It’s almost a relief to learn that Tom Catmull doesn’t have it all figured out. The rootsy stalwart of the local music scene has done what many have deemed impossible and others have simply failed at: playing week-in and week-out for 11 years in Montana’s smoky and, nowadays, not-so-smoky bars over raucously imbibing throngs with a full five-piece band, or at just the right volume in the corner of a dinner crowd with just a six-string. You may get the feeling he’s stumbled upon some secret formula, since Catmull’s on the short list of Missoula musicians who’ve been able to pull off this routine so consistently and for so long, and, most impressively, with none of the cynicism or wear one would expect from the job. But he doesn’t have it all down quite yet.
“Most musicians have a finite life,” Catmull says the morning after successive nights playing a Whitefish bar and a private function in Bozeman, and a few hours before heading to another private event at Holland Lake. “It’s really scary to think about that because when you’re playing in a bar or anywhere, you feel like you’re kind of spilling it a little bit, getting rid of some of whatever it is that keeps you going, and you have to be careful about getting it back. I’ve seen a lot of musicians who spill it all out and never fill back up. And I’m still working to find that balance.”
That search is evident on his latest album, a richly arranged and dexterously written eponymous effort with his current lineup, Tom Catmull and the Clerics. Here his formula for spilling and filling isn’t so much debunked as it is dissected, and the result reflects a musician at ease—an upbeat, down-home, front-porch ease—more than did his three previous releases.
“I listen to it and I feel like it’s closer to what I want than anything else I’ve ever done,” he says, referring to his 1998 solo outing East of Opportunity, 2000’s The Sound of a Car (with the backing of a host of local musicians) and 2002’s Slippery Hill with the Tom Catmull Band. “Before, like with my last album, I wanted to blow the roof off of everywhere. I wanted to record something that would get me gigs at every bar in town. I had a chip on my shoulder as ‘the folk guy.’ I just couldn’t get away from myself. It was an altogether more aggressive attack with that band. Now I feel like we’ve redirected that focus and made something that’s closer to the rootsy, song-oriented feel I really wanted.”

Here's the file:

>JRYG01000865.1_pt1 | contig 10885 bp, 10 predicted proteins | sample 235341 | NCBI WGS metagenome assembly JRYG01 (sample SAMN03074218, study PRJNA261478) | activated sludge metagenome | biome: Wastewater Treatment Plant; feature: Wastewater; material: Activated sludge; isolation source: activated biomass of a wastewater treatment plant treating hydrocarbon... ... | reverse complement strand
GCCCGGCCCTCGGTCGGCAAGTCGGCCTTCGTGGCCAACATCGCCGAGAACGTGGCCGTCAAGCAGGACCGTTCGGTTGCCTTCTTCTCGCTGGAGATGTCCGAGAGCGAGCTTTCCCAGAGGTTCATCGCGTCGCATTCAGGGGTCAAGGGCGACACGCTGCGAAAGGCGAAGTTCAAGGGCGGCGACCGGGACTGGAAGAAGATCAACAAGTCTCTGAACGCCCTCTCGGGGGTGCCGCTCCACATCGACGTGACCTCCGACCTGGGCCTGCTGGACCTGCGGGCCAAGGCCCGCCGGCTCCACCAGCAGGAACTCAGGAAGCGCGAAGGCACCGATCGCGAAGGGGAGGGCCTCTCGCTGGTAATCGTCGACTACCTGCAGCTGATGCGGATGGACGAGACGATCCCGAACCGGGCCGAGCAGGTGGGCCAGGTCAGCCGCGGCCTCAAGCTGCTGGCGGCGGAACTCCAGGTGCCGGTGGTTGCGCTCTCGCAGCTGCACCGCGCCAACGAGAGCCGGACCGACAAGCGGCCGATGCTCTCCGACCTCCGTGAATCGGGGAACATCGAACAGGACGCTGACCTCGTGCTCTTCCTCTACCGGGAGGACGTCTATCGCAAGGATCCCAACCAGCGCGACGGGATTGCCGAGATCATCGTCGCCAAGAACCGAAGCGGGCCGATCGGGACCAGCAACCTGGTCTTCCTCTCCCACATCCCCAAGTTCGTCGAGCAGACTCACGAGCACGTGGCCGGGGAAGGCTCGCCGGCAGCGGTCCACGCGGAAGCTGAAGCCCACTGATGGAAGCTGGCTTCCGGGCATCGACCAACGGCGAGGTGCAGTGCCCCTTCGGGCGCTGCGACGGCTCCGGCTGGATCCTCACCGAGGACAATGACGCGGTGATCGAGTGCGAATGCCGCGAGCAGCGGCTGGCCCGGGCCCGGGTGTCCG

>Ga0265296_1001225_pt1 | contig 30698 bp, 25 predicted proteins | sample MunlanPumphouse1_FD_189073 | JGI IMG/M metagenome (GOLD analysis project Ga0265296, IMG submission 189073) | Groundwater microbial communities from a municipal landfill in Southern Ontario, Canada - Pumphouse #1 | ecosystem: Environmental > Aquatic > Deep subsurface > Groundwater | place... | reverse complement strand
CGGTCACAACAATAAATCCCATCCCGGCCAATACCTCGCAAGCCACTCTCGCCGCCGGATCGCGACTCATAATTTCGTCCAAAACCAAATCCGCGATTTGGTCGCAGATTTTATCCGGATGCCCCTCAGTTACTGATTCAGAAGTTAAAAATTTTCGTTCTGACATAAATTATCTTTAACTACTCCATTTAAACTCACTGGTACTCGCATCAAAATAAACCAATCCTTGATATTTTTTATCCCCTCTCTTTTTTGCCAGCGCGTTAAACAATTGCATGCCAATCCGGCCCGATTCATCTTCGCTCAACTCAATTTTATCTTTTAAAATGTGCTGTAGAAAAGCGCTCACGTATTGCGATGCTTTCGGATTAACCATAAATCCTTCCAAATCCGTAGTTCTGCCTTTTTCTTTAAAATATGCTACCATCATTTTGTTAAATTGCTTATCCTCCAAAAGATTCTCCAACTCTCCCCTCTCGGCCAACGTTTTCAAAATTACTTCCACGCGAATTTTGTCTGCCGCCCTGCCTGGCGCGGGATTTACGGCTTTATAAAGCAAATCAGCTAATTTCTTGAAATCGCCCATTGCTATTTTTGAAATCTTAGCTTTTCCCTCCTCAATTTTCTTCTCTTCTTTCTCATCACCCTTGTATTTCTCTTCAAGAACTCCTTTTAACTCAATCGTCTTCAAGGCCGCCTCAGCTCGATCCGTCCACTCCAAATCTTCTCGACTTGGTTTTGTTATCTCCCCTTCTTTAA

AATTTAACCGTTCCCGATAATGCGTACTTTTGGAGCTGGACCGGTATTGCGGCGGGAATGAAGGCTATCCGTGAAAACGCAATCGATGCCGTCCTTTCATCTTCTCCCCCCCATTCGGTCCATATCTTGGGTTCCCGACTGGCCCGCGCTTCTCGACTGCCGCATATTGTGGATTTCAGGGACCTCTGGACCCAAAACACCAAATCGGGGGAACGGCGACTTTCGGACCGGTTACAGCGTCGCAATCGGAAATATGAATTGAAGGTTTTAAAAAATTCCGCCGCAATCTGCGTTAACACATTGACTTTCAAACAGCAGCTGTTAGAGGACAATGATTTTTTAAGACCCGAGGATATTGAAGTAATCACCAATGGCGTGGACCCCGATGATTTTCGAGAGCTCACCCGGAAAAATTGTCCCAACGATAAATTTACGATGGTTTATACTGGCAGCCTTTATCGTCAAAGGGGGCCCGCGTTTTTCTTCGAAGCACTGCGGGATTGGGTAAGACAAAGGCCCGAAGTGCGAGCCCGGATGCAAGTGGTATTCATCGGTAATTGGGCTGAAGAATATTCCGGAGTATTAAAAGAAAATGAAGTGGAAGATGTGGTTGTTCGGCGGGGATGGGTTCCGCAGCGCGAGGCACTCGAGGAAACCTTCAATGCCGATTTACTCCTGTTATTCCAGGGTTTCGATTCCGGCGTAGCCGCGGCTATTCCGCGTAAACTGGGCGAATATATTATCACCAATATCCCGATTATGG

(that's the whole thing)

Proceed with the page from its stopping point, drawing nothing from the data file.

It’s taken Catmull some time to figure out what he wanted. When he moved to Missoula from Houston in 1995, he was a singer-songwriter type who quickly landed shows playing covers. He remembers his good friend and former bandmate Larry Hirshberg telling him, “You’re good with this whole singer-songwriter thing, but now you need to, you know, actually go write your own songs.” So he did, and Catmull slowly grew an audience in Missoula and throughout the state. Today, his band plays regularly in town at Sean Kelly’s, the Union Club and the Old Post Pub, as well as at private events, for as many as four shows a week.
The album contains a few firsthand accounts of Catmull’s climb to local fixturedom. “Steady Gig” is a literal lament on the business of booking shows, and the opening “Live and Die,” a longtime staple of his live show, was written during a particularly frustrating time early in Catmull’s career when he was trying to convince a Chico bar owner to book the band. The lyrics may speak to Catmull’s backstory, but it’s the musical arrangements on the new album that are most telling of his current approach.
In addition to the up-tempo tracks indicative of his bar shows, there are also some delicately layered tunes that showcase the talents of the Clerics and Catmull’s maiden attempt at production. The band—drummer Travis Yost, pedal steel and electric guitarist Gibson Hartwell, bassist John Sporman, fiddler Grace Decker and mandolinist Mason Tuttle—shines on the remake of Tom Waits’ “Poncho’s Lament” and the simmering original “Never Say Never.” In another example, Catmull strips down “Sail on Gone,” turning the big sound of the show-favorite pop-rock tune into a gorgeous acoustic solo. And then there’s “Hole in Her Head,” which features Sporman on upright bass and Yost on brushes.
“That song’s really sticking with me just because it’s a sound we never do and have never done before,” says Catmull.
In total, Tom Catmull and the Clerics speaks to a maturity and assurance in Catmull’s music that he’s cherishing. Bands can be fleeting, he says, and this recording marks a time when he feels he’s been able to tie everything together.
“I’ll make missteps till I’m dead, I’m sure. But I’ve been playing enough around here to know how to avoid a lot of the pitfalls,” he says. “And I know that right now I really enjoy where we’re at. It feels like we’ve found that balance I was talking about, and I’m going to enjoy that because you never know how long it will last.”
Tom Catmull and the Clerics play a CD-release show Friday, Sept. 8, at the Elk’s Club at 8 PM. Russ Nasset and Broken Valley Roadshow open. $8/$7 in advance/$2 off for Missoula Folklore Society members.